- Late March/April-born lambs may require prophylactic anthelmintic drenching in May if prolonged cold weather during April delays hatching.
- While isolated cases of resistance have been reported, benzimidazole (BZ; Group 1) wormers are still recommended for Nematodirus control.
- As disease is primarily caused by developing larvae, faecal egg count monitoring to time Nematodirus treatments is too risky.
- When a BZ anthelmintic is used in outbreaks of nematodirosis, the faecal egg count of several lambs should be checked 10 days later for significant Teladorsagia infection which, where present, would likely necessitate an anthelmintic from another class.
Excellent forward planning - nematodirosis is not a problem on safe pasture.
No forward planning - nematodirosis affecting lambs during May 2013.
- Coccidosis is the major differential diagnosis for nematodirosis with many lambs showing profuse diarrhoea and rapid weight loss (see below).
- Coccidiosis is associated with intensive husbandry.
- The choice of medication as prescribed by the veterinary practitioner will depend upon individual farm circumstances
- Sheep must be moved from infected pastures/premises as soon as disease becomes apparent.
Coccidiosis is a significant risk in lambs managed intensively indoors (this image) but also at pasture.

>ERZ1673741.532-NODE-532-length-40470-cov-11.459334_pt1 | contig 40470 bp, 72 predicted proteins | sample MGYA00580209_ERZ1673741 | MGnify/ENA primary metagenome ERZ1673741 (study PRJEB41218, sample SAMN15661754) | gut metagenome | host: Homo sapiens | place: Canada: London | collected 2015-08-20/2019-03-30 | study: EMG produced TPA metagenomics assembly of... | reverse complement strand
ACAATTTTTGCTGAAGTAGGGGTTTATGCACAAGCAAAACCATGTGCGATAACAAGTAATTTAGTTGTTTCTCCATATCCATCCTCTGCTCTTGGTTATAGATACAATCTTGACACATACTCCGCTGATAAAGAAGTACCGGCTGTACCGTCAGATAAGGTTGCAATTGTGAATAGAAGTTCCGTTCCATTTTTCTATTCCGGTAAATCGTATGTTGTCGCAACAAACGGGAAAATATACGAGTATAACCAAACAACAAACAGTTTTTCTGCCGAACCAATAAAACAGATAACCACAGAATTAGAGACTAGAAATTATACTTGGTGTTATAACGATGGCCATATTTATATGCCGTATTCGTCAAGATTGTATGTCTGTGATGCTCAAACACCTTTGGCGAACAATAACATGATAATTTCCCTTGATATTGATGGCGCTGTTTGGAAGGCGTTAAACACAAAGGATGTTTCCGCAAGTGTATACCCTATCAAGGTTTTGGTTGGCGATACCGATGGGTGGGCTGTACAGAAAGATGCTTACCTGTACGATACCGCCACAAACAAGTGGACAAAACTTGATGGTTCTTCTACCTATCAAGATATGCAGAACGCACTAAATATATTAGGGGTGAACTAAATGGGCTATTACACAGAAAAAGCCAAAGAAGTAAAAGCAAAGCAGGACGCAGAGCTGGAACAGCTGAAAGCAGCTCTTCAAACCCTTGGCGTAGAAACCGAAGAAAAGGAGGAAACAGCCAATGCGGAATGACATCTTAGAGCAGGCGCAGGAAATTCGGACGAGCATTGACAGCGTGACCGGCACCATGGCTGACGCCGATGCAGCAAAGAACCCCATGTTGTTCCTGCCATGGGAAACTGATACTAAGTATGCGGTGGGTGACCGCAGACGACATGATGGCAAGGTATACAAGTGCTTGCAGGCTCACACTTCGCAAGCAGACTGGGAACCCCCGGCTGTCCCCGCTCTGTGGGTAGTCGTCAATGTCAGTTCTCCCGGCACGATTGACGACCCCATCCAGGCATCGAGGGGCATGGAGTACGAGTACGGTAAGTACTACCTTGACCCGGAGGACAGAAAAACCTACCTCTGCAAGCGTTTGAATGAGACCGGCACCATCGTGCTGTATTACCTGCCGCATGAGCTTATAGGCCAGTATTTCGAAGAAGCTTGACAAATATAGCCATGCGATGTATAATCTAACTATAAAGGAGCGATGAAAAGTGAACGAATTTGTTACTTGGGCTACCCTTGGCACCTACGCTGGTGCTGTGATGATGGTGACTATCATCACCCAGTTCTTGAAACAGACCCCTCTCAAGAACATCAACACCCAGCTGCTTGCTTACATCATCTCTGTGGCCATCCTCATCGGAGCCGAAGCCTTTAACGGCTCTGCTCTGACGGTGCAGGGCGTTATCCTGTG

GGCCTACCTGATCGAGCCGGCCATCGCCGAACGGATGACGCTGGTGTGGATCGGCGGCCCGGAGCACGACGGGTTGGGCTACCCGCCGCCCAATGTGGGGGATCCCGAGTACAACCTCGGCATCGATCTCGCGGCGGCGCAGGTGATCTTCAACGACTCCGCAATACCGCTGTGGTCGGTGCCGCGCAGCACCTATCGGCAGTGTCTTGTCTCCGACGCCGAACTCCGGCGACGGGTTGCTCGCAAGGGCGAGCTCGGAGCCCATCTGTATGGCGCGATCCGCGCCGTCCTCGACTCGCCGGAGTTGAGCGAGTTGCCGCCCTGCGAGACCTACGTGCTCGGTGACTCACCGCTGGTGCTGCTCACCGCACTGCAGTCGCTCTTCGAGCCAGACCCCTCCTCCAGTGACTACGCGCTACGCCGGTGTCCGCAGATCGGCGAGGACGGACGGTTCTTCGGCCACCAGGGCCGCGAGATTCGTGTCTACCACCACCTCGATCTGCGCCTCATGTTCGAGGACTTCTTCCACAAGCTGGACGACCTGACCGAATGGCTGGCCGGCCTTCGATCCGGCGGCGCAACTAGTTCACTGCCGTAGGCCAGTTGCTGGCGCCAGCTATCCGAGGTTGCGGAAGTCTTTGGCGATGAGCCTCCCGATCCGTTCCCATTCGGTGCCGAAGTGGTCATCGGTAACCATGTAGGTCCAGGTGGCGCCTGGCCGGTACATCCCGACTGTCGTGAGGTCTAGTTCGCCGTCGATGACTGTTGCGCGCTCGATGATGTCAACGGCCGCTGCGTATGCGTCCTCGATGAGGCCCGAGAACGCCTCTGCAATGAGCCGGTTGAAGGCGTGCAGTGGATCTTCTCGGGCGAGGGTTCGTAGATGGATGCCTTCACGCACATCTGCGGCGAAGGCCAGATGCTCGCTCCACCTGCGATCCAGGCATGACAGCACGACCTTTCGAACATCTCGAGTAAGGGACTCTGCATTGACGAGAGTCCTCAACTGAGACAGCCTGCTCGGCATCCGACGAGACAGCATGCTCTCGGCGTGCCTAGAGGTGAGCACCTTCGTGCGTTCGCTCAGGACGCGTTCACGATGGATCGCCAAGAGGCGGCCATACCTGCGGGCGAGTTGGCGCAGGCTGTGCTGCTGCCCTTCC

- Sheep on premises with a known fluke population will already have been dosed in the autumn and early winter and should be dosed again in March/April.
- Newly diagnosed cases of chronic fluke disease (fluke eggs in faecal samples) can be treated with any flukicide.
- Triclabendazole should not be used in the spring because a high level of activity against immature flukes is not required.
- Sustainable control of PGE in growing cattle is best achieved by annual rotational grazing (cattle/sheep/crops) but this is not possible on most farms
- To control ostertagiosis in the autumn, dairy calves and suckled calves born during the previous autumn require preventive treatment in their first full grazing season unless they are on safe grazing.
- If pasture egg contamination is suppressed by pulse/continuous release bolus, repeated or long-acting anthelmintic injection until at least mid-summer, most pasture larvae will have died off by that time and the pasture should remain safe for the rest of the season.
- Alternatively, calves can be dosed and moved to aftermath at mid-summer.
- Where lungworm is a particular problem, there is still time to discuss control, including vaccination, with your veterinary surgeon.
Dairy calves and suckled calves born during the previous autumn require preventative treatment in their first full grazing season to control otertagiosis in the autumn, unless they are on safe grazing.
There is still time to discuss this grazing season's parasite control with your veterinary surgeon.
Local farm conditions may vary so consult your veterinary surgeon. Parasite control should be part of your veterinary health plan.